Thailand has introduced policies ranging from tariff to corporate income tax cuts to boost the production and use of electric cars in the country.

The official selection of BYD as the provider of the country’s first fleet of pure electric taxis is in line with the country’s ambitions of having 1.2 million green energy vehicles ply its streets.

“We are honoured to have secured the trust of Thailand’s authorities amidst stiff competition,” said Liu Xueliang, General Manager of BYD Asia Pacific Auto Sales Division. “In future everyone will have the added option of experiencing the sights and sounds of Bangkok in comfort, and in a way that’s better for the environment.”

In 2017, BYD sold around 130,000 units of new energy vehicles, ranking number one in global new energy vehicle sales for the third consecutive year. Since its establishment in 1995, the company’s renewable energy products have gained a footprint in more than 200 cities around the world including Okinawa, London and Singapore.

BYD and Berkshire Hathaway

In 2008, Berkshire Hathaway bet on BYD’s potential, purchasing 225 million shares. It’s an investment that has paid off handsomely. Berkshire’s original investment of $230 million has grown in value almost ten-fold, and is now worth roughly $1.96 billion.

For More on BYD, read the Special Report: BYD, Berkshire’s Tesla.

© 2018 David Mazor

Disclosure: David Mazor is a freelance writer focusing on Berkshire Hathaway. The author is long in Berkshire Hathaway, and this article is not a recommendation on whether to buy or sell the stock. The information contained in this article should not be construed as personalized or individualized investment advice. Past performance is no guarantee of future results.

Berkshire Hathaway Acquires Sonnax Industries

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Berkshire Hathaway has made another “bolt-on” acquisition and taken over Sonnax Industries, Inc., via a sale of the company’s assets, to form a new subsidiary of Berkshire’s Marmon Holdings.

The new company will operate as Sonnax Transmission Company.

Terms of the acquisition were not disclosed.

Sonnax is an industry leader in the cutting edge design, manufacture and distribution of the highest quality products to the automotive aftermarket, commercial vehicle industries, and industrial sectors utilizing drivetrain technology.

As an employee-owned company, the sale was overwhelmingly approved by vote of Sonnax employees. Steve Boyer becomes President of Sonnax Transmission, and will work closely with Sonnax Industries CEO Tommy Harmon to ensure a smooth transition into Marmon.

“Joining Marmon affords Sonnax employees the support and stability of a very successful global organization while maintaining its homegrown, entrepreneurial feel,” Harmon said. “Above all, this expands what we can deliver to our customers, so our future is bright.”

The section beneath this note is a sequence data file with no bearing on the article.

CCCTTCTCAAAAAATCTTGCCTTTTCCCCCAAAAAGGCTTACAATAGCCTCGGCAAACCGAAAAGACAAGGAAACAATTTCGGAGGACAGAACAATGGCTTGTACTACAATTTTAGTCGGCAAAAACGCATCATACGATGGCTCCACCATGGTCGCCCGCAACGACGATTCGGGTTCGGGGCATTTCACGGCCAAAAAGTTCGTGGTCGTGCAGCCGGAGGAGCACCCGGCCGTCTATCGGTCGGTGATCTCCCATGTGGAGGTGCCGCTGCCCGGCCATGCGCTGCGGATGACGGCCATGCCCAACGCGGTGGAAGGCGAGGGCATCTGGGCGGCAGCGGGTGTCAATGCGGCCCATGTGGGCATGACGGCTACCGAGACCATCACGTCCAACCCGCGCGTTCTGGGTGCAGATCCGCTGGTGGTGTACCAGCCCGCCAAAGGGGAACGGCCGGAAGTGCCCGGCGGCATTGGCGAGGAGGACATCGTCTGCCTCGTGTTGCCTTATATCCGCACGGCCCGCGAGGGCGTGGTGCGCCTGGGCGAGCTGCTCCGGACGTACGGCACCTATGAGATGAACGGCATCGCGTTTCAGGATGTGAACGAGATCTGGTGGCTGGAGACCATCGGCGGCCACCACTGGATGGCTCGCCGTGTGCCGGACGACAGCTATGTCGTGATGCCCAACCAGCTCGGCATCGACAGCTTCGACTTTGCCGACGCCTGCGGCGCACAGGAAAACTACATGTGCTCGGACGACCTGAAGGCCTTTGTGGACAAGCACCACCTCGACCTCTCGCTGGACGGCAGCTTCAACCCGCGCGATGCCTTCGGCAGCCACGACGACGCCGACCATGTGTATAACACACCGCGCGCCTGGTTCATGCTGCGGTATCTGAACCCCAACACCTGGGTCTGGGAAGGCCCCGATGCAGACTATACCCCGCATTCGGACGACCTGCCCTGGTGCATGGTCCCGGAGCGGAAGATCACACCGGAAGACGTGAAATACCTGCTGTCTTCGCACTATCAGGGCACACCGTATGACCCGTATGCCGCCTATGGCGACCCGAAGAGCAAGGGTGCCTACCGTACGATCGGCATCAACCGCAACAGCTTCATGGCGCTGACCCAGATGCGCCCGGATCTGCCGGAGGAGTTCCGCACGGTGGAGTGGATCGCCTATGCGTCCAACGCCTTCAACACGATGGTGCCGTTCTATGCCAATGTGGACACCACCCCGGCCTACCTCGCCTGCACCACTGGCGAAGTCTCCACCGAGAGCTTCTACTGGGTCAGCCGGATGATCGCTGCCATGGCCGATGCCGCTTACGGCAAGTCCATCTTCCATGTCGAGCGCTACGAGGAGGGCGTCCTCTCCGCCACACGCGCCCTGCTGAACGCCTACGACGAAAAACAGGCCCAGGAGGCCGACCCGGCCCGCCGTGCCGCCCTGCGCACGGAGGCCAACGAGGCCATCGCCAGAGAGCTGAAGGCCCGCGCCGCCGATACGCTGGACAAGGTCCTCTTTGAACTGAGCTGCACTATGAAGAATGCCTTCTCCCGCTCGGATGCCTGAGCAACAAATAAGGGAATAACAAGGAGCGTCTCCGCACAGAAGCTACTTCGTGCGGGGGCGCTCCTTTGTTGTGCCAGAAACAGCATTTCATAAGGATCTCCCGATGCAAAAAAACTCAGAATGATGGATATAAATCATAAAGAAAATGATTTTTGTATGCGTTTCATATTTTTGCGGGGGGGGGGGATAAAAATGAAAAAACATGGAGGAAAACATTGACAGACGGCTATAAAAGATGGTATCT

Sonnax Transmission joins Marmon’s Automotive Aftermarket group, whose businesses are well known for providing innovative, engineered solutions for aftermarket installers.

Berkshire’s Marmon Holdings comprises about 175 independent manufacturing and service businesses with facilities in 23 countries and total revenues exceeding $7.7 billion in 2017.

Bolt-On Acquisitions Continue to Power Berkshire’s Growth

© 2018 David Mazor

Disclosure: David Mazor is a freelance writer focusing on Berkshire Hathaway. The author is long in Berkshire Hathaway, and this article is not a recommendation on whether to buy or sell the stock. The information contained in this article should not be construed as personalized or individualized investment advice. Past performance is no guarantee of future results.

BYD Announces 75MW PV Project in Australia

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New energy company BYD has signed with Biosar for a 75MW PV project in Australia. The project cost is roughly $30 million USD.

The PV project uses BYD’s half-cell solar panel with 18.8% average power, which is 3% higher than the conventional module’s power output.

Biosar, the subsidiary of the largest Engineer, Procure, Construct consultants (EPC) AKTOR in Greece, is mainly responsible for EPC for PV projects all over the world, and it has about 1GW of PV projects in Brazil, Argentina, UK and other countries.

This 75MW PV project is the largest one Biosar has in Australia, and is also the largest project for BYD in Australia.

After the project is finished, it will provide about 13.6 million Kwh per year to Queensland, and provide sustainable green power to 65,000 families per day.

BYD and Berkshire Hathaway

In 2008, Berkshire Hathaway bet on BYD’s potential, purchasing 225 million shares. It’s an investment that has paid off handsomely. Berkshire’s original investment of $230 million has grown in value almost ten-fold, and is now worth roughly $1.96 billion.

For More on BYD, read the Special Report: BYD, Berkshire’s Tesla.

© 2018 David Mazor

Disclosure: David Mazor is a freelance writer focusing on Berkshire Hathaway. The author is long in Berkshire Hathaway, and this article is not a recommendation on whether to buy or sell the stock. The information contained in this article should not be construed as personalized or individualized investment advice. Past performance is no guarantee of future results.